To measure cognitive function, two tests were used to measure divergent and convergent cognitive processes. Convergent functions are most associated with attention, and divergent tasks are related to creativity and innovation. We found that creativity scores improved where biophilic design was present; however, a longer reaction time was noted in computational tasks.
In a global world that has paused, health and well-being have come to the forefront of everyone’s mind. Prior to this pandemic, we would have coached our clients to consider design initiatives that prioritized health and well-being as a competitive advantage in attraction and retention of top talent. Today, we can no longer say employee well-being is a luxury that can be used by companies with more capital to tap—it now needs to be the norm.
For years, the US has faced a significant and paramount mental health crisis. One in five adults suffer from a mental disorder, and last year alone American businesses lost collective earnings of $193.2 billion due to mental illness, according to the American Journal of Psychiatry. These numbers and their respective implications are expected to grow through this pandemic.
As we spend more and more of our time indoors, what impact does our indoor environment have on our mental health?
While we can’t replace the benefits of psychological assistance and medical support, we now know that by using biophilic design we can reduce occupant stress, lower blood pressure, and provide healthy strategies to mitigate pressures in the designed environment.
We can also utilize biophilic design principles to communicate social distancing and safety changes. Imagine for a minute the feeling of panic you might feel walking into a place with bright orange safety cones directing traffic or yellow caution tape identifying prohibited use of certain spaces. That feeling of uneasiness can be mitigated by using a biophilic pattern sign that conveys the same message. Color, texture, pattern, and biomorphic shapes can be used as design tools to maintain and communicate a more thoughtful message.
Additionally, direct views to the outdoors, daylighting, and connections to nature support overall well-being when we do ask employees to return to the workplace. Prioritizing access to those amenities for all versus a select few will continue to be of critical importance. Now is the time to take a closer look at finish materials, lighting, and ideas of prospect and refuge as design tools to develop a thoughtful and layered approach to biophilic design. Holistically integrating these patterns focused on safety, occupant health, sustainability, and well-being will foster a culture that prioritizes its people.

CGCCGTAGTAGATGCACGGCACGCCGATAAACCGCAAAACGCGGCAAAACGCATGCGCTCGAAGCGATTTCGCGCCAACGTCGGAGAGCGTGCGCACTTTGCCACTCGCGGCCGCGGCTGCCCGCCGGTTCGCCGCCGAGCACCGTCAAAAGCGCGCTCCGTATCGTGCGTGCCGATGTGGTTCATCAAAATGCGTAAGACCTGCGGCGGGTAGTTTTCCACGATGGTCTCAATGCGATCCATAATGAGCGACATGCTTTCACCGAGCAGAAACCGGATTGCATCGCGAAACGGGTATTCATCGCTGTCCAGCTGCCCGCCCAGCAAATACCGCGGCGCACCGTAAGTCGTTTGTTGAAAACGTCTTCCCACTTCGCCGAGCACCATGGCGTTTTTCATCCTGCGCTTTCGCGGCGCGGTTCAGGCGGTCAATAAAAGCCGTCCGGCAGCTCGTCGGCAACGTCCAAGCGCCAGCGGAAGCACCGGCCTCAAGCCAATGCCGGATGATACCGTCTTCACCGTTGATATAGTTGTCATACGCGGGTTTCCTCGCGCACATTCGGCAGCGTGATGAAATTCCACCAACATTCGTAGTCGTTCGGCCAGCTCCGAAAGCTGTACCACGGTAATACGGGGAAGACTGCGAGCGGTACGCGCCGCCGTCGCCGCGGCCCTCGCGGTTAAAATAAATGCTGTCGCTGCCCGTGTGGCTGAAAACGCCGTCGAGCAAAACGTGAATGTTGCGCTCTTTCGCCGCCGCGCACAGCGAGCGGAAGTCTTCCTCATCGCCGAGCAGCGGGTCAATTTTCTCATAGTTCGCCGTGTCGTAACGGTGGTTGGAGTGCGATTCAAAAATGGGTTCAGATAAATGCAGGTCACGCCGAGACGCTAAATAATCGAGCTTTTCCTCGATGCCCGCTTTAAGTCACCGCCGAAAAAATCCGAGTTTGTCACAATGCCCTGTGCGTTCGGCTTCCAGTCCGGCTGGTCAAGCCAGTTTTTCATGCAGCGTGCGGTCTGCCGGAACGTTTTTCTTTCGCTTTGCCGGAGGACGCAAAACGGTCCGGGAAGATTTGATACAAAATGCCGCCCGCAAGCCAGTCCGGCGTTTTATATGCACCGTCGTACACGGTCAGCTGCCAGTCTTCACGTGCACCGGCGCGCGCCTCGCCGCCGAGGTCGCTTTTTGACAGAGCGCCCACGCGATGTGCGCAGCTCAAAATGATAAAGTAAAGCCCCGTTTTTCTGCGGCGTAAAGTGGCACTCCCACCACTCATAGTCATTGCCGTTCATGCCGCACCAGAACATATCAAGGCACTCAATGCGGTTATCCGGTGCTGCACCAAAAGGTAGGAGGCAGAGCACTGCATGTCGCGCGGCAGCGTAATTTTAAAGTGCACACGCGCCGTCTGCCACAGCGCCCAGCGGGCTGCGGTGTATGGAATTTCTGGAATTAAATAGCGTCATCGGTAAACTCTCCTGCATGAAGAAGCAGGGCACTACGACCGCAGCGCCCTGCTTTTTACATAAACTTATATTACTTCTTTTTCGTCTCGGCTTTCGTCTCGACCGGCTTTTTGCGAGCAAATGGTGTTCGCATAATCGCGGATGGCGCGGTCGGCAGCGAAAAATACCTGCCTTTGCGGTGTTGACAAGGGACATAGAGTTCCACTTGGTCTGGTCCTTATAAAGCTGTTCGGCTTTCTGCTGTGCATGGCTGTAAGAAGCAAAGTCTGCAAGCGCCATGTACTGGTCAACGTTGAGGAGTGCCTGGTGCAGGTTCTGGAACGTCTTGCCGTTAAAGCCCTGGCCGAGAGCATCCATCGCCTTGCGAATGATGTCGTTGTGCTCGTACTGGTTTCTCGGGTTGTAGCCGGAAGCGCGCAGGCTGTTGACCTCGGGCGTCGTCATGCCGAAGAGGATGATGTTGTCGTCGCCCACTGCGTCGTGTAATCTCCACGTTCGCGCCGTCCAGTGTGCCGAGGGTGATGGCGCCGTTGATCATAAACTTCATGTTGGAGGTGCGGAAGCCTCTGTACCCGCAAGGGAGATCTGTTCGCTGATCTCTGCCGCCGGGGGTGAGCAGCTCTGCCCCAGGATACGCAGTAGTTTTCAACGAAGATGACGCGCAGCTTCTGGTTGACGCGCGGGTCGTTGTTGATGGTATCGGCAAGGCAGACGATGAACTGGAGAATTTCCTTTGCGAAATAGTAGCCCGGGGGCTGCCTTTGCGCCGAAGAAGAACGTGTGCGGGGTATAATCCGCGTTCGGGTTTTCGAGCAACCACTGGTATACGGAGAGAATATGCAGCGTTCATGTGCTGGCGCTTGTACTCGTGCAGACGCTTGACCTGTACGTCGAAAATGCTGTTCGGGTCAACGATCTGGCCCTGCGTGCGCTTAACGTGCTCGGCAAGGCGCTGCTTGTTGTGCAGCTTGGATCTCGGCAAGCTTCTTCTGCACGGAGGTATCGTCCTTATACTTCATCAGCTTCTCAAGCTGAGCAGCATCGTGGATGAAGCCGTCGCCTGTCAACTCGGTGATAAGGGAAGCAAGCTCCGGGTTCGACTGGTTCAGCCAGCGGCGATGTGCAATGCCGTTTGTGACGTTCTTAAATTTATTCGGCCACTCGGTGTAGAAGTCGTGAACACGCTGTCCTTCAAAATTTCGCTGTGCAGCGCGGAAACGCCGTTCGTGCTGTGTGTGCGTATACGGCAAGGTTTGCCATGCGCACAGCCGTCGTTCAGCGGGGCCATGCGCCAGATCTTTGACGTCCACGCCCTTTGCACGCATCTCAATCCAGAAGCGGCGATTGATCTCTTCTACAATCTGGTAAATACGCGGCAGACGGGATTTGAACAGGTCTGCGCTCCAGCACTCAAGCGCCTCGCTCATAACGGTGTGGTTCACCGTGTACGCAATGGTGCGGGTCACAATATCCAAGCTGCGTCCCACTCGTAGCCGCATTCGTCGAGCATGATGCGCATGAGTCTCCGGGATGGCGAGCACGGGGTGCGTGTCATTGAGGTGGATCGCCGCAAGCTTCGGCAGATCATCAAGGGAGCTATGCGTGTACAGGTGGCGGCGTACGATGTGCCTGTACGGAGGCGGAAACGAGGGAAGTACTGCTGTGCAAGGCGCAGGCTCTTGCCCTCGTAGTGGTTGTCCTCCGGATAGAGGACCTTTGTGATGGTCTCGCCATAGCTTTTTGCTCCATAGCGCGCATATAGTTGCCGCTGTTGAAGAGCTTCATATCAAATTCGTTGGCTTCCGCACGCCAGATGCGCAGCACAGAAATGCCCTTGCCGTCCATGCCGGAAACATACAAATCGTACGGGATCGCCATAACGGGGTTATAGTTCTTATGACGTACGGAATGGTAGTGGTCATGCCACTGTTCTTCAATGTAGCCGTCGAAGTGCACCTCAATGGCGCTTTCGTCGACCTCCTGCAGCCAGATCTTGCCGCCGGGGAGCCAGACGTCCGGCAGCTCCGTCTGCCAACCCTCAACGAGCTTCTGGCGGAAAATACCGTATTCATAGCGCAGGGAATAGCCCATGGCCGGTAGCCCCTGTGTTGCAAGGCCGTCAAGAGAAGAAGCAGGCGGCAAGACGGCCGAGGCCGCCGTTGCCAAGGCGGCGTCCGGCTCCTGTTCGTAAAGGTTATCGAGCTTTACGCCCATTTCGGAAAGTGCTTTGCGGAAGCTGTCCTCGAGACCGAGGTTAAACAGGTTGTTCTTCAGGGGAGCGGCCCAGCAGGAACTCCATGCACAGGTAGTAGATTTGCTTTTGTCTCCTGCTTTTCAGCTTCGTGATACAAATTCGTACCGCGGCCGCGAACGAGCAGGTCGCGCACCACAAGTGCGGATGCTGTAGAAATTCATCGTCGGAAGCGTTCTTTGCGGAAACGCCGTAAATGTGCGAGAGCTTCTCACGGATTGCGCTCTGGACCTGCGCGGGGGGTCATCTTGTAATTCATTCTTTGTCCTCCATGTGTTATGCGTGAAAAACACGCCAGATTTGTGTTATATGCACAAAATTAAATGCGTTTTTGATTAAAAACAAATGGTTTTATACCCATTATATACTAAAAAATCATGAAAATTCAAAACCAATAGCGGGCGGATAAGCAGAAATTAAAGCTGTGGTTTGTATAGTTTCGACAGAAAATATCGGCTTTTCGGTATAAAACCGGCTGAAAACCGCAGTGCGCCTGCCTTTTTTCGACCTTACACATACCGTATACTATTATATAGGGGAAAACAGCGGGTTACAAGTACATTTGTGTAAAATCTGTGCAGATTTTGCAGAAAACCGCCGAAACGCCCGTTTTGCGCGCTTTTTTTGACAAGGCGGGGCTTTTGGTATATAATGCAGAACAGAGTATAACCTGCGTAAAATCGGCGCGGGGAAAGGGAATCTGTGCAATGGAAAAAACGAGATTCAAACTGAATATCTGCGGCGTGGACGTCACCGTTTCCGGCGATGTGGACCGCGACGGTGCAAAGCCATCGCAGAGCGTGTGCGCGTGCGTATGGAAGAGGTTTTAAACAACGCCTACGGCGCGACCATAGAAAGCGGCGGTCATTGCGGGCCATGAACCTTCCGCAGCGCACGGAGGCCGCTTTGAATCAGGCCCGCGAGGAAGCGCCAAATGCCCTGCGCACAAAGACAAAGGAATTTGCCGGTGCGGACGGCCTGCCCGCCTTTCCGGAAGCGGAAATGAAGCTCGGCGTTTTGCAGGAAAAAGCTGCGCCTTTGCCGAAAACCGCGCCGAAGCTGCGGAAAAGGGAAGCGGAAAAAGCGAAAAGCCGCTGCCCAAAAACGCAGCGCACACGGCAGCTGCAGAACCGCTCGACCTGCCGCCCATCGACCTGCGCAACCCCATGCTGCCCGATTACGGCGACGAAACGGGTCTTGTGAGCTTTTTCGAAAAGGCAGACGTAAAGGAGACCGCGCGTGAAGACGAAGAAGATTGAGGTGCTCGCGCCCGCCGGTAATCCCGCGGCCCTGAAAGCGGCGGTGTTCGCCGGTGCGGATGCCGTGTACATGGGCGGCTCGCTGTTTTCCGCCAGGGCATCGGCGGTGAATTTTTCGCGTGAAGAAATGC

When we focus on biophilic patterns and their impact on promoting positive health, we are looking at a changing world of design. We can begin to design for the whole person. We can create environments that do not trigger additional stress, that support physical wellness, and allow people to maximize their cognitive and emotional potential. Now more than ever, we cannot discount the importance of designing for health in all spaces. We cannot say that they can be afforded only to the companies and spaces that are progressive, amenity focused, or fiscally sound enough to support them. In the silver linings of a global pandemic, a shift to prioritizing health has already happened in our society. Now the buildings we invite our workforce back to must step up to support them.
The Harvard T.H. Chan School of Public Health study was among the top 10% of downloaded papers in Indoor Air, the International Journal of Indoor Environment and Health, 2018-2019—a great indication that people are paying attention to this important topic. You can read the full study here.
We’d like to thank and acknowledge our project team members:
Stantec Architecture Project Team: Heather Greene, Lindsay Woods, Justin Wieber, Kari Rostek, Courtney Hovey, Bethany Janik, Brittany Walker, and Erin Demaray
Harvard T.H. Chan School of Public Health Project Team: Jie Yin, Nastaran Arfaei, Piers MacNaughton, Paul Catalano, Joseph G. Allen, John D. Spengler